Educational licensing is not permitted for commercial use. What’s more, an educational copy should not be installed on any hardware owned by your company. Many of our customers look to support students with access to a laptop powerful enough to run complex software, however the installation of their own educational copy should not be permitted on your company hardware, even if it is only to be used for non-commercial, learning purposes.
Temporary staff – Contractors
Much like the first scenario, this one relates to ensuring only your software licences are installed on your hardware. Even though a third party may be using a full commercial licence, this should not be installed on your hardware. Any software vendor reporting on your installed licences will be able to identify a licence not registered to your company and therefore would deem you in breach of compliance. Although the scenario outlined is perfectly innocent, without the context to back it up, it would be seen negatively. It would be best to avoid this entirely.
My preferred option in these scenarios is that all parties use their own hardware and supply their own licences – I appreciate this may not always be possible, so please refer back to the specific software vendors terms and conditions.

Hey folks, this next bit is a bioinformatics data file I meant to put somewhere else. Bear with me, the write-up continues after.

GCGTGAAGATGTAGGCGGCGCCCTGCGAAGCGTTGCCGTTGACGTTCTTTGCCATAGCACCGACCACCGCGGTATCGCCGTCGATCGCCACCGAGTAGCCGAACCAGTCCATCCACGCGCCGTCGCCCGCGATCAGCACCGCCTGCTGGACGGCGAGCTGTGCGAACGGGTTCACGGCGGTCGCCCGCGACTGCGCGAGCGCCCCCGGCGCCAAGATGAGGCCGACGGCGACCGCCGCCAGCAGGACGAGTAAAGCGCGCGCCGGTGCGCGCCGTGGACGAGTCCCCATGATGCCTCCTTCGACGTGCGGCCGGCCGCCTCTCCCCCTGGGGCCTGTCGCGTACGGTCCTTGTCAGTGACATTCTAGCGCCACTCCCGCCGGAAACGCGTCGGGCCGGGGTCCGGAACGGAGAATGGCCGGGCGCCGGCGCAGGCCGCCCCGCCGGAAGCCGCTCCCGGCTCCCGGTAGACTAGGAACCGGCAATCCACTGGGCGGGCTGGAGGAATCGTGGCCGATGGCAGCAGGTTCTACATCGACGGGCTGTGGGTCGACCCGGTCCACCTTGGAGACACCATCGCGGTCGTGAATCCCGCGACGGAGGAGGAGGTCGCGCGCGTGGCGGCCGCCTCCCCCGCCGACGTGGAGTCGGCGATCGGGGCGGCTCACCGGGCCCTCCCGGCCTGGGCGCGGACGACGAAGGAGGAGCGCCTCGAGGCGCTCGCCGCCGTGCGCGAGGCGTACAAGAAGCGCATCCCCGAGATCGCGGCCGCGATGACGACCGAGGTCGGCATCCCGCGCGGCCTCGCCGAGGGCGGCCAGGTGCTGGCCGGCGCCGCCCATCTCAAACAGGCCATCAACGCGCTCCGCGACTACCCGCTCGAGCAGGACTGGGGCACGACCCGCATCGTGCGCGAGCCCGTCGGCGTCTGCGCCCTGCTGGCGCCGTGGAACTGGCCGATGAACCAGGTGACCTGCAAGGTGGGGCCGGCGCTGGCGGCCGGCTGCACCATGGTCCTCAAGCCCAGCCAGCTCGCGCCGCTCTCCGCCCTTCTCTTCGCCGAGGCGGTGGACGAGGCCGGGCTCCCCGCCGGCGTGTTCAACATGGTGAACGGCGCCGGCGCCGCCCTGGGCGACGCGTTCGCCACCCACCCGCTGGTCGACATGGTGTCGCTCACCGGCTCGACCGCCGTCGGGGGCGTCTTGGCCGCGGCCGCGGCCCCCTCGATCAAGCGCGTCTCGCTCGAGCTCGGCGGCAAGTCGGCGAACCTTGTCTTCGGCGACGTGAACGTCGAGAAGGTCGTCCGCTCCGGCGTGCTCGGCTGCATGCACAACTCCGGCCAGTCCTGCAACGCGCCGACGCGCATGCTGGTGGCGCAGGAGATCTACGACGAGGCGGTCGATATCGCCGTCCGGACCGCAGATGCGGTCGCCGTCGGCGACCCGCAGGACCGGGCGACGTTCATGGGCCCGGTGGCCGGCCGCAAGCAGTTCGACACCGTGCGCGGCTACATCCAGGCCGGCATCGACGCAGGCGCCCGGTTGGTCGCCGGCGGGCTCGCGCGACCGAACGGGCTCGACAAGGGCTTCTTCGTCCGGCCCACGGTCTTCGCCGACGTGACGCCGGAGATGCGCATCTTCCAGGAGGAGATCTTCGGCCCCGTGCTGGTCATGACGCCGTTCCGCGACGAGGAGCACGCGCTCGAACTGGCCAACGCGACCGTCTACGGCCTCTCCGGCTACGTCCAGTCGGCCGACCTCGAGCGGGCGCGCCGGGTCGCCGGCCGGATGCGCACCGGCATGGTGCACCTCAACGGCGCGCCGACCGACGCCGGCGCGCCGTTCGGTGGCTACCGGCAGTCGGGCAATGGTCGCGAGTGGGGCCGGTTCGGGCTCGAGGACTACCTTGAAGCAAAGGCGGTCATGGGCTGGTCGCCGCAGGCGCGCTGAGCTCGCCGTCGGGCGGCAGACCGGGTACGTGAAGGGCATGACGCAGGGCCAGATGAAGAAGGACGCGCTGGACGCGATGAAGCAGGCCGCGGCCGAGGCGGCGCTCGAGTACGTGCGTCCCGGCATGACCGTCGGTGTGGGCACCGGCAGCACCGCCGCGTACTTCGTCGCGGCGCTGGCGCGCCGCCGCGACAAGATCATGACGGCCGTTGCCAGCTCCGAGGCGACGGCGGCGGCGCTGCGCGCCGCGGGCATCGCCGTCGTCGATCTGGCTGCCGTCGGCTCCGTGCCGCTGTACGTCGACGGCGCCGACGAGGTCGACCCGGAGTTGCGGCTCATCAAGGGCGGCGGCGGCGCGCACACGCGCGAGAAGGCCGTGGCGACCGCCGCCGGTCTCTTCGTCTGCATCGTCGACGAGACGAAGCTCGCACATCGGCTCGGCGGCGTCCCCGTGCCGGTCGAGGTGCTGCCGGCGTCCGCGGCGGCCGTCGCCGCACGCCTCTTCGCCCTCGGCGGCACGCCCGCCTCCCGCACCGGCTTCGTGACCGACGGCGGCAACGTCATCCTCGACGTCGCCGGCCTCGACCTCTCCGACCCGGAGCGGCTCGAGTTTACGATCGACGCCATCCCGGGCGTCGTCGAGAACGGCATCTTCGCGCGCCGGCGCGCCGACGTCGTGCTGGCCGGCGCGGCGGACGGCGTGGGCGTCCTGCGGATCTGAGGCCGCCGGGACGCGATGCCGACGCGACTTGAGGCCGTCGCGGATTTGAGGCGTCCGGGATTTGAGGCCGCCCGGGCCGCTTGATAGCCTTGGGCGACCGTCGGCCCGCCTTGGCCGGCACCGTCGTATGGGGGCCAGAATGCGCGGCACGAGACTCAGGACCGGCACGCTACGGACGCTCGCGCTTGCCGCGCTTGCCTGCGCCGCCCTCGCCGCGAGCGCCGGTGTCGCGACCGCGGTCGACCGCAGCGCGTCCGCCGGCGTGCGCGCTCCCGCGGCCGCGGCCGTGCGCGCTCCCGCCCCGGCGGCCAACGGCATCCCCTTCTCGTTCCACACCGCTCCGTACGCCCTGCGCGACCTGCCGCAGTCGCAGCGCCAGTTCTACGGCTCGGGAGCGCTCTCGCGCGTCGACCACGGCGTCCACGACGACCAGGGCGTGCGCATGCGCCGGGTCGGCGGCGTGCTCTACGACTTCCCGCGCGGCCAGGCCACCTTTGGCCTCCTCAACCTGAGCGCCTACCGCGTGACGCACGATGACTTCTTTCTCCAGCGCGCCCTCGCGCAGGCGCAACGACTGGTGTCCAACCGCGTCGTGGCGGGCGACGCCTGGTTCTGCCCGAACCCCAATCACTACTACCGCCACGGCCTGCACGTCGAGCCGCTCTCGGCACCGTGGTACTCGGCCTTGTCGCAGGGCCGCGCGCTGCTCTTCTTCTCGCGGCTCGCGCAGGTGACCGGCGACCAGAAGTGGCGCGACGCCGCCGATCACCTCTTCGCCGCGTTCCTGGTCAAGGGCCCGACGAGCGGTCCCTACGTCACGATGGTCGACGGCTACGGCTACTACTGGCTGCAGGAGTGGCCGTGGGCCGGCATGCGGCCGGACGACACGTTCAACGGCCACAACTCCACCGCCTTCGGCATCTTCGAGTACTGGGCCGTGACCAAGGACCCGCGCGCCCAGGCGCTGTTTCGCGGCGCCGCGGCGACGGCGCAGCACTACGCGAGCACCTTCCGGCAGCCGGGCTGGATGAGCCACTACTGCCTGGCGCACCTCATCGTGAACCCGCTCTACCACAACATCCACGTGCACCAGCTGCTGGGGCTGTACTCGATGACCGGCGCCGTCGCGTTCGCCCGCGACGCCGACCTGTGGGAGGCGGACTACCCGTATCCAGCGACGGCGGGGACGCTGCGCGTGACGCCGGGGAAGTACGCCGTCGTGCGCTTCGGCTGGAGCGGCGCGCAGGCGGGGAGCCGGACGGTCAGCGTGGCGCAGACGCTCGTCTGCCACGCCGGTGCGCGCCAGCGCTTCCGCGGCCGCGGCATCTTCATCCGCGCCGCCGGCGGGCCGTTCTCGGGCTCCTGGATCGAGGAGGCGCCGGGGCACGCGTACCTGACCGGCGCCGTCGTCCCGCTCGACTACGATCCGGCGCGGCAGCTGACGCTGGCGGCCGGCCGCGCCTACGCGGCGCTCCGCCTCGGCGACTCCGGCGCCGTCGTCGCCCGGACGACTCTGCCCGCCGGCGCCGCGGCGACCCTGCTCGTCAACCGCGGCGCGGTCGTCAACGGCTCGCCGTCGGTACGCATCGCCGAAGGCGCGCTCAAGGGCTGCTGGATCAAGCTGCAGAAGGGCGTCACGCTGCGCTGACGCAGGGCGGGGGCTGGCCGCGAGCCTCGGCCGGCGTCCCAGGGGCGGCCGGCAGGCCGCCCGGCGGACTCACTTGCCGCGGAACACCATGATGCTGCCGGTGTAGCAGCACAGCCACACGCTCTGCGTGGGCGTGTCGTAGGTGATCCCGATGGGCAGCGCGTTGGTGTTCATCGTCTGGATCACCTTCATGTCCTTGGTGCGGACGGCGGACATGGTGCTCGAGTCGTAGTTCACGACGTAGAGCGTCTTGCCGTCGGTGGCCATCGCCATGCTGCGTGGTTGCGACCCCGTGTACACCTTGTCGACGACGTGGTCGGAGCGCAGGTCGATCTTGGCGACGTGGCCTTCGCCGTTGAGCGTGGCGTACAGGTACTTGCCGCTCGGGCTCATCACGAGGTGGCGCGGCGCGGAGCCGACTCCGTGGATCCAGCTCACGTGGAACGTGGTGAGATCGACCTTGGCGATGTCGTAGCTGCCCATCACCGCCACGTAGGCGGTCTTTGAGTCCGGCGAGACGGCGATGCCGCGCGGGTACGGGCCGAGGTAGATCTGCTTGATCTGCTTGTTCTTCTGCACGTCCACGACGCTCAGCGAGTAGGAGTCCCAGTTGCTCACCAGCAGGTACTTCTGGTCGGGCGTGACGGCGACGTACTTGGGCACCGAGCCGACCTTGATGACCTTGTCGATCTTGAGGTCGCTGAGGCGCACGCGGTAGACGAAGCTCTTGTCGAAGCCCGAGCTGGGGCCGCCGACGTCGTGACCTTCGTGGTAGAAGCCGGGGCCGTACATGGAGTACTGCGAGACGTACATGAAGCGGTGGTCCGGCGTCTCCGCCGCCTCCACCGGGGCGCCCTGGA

Management & Information
In a previous article I mentioned the importance of having specific persons responsible for managing your licences. This limits the potential risk and ensures there is a go to person/group of people with the appropriate knowledge and expertise in managing licences.
This point looks to expand on that by noting how crucial collating and retaining the correct information can be. Many software applications offer some form of online portal for licence management. These are often set up to be simple and ensure tasks are not overly arduous. However, it is a common misconception that this is all you need. What is the portal actually offering? Many will provide a list of licences and who they have been assigned to, they do not reference where the licence is installed, how many times or any of the benefits associated with the application.